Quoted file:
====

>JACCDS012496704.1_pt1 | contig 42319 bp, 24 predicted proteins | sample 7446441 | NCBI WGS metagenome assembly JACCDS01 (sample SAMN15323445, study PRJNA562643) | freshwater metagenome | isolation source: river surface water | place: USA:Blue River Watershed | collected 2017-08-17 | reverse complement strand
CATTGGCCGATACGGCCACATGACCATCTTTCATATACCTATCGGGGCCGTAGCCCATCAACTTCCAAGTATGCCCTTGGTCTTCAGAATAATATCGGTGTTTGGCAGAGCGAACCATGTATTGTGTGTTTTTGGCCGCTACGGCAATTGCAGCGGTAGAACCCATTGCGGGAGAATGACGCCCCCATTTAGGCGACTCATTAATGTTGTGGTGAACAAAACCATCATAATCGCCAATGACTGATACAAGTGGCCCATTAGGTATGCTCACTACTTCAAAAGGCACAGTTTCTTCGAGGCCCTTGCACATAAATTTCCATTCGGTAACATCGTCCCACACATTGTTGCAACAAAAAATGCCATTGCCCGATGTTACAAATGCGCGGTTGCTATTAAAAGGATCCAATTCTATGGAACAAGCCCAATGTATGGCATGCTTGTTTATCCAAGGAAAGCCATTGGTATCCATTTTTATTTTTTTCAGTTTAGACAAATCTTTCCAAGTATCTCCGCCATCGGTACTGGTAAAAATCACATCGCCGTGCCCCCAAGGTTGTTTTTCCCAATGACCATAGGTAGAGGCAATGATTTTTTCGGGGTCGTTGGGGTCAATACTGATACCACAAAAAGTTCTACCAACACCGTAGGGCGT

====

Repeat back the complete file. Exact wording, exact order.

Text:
>JACCDS012496704.1_pt1 | contig 42319 bp, 24 predicted proteins | sample 7446441 | NCBI WGS metagenome assembly JACCDS01 (sample SAMN15323445, study PRJNA562643) | freshwater metagenome | isolation source: river surface water | place: USA:Blue River Watershed | collected 2017-08-17 | reverse complement strand
CATTGGCCGATACGGCCACATGACCATCTTTCATATACCTATCGGGGCCGTAGCCCATCAACTTCCAAGTATGCCCTTGGTCTTCAGAATAATATCGGTGTTTGGCAGAGCGAACCATGTATTGTGTGTTTTTGGCCGCTACGGCAATTGCAGCGGTAGAACCCATTGCGGGAGAATGACGCCCCCATTTAGGCGACTCATTAATGTTGTGGTGAACAAAACCATCATAATCGCCAATGACTGATACAAGTGGCCCATTAGGTATGCTCACTACTTCAAAAGGCACAGTTTCTTCGAGGCCCTTGCACATAAATTTCCATTCGGTAACATCGTCCCACACATTGTTGCAACAAAAAATGCCATTGCCCGATGTTACAAATGCGCGGTTGCTATTAAAAGGATCCAATTCTATGGAACAAGCCCAATGTATGGCATGCTTGTTTATCCAAGGAAAGCCATTGGTATCCATTTTTATTTTTTTCAGTTTAGACAAATCTTTCCAAGTATCTCCGCCATCGGTACTGGTAAAAATCACATCGCCGTGCCCCCAAGGTTGTTTTTCCCAATGACCATAGGTAGAGGCAATGATTTTTTCGGGGTCGTTGGGGTCAATACTGATACCACAAAAAGTTCTACCAACACCGTAGGGCGT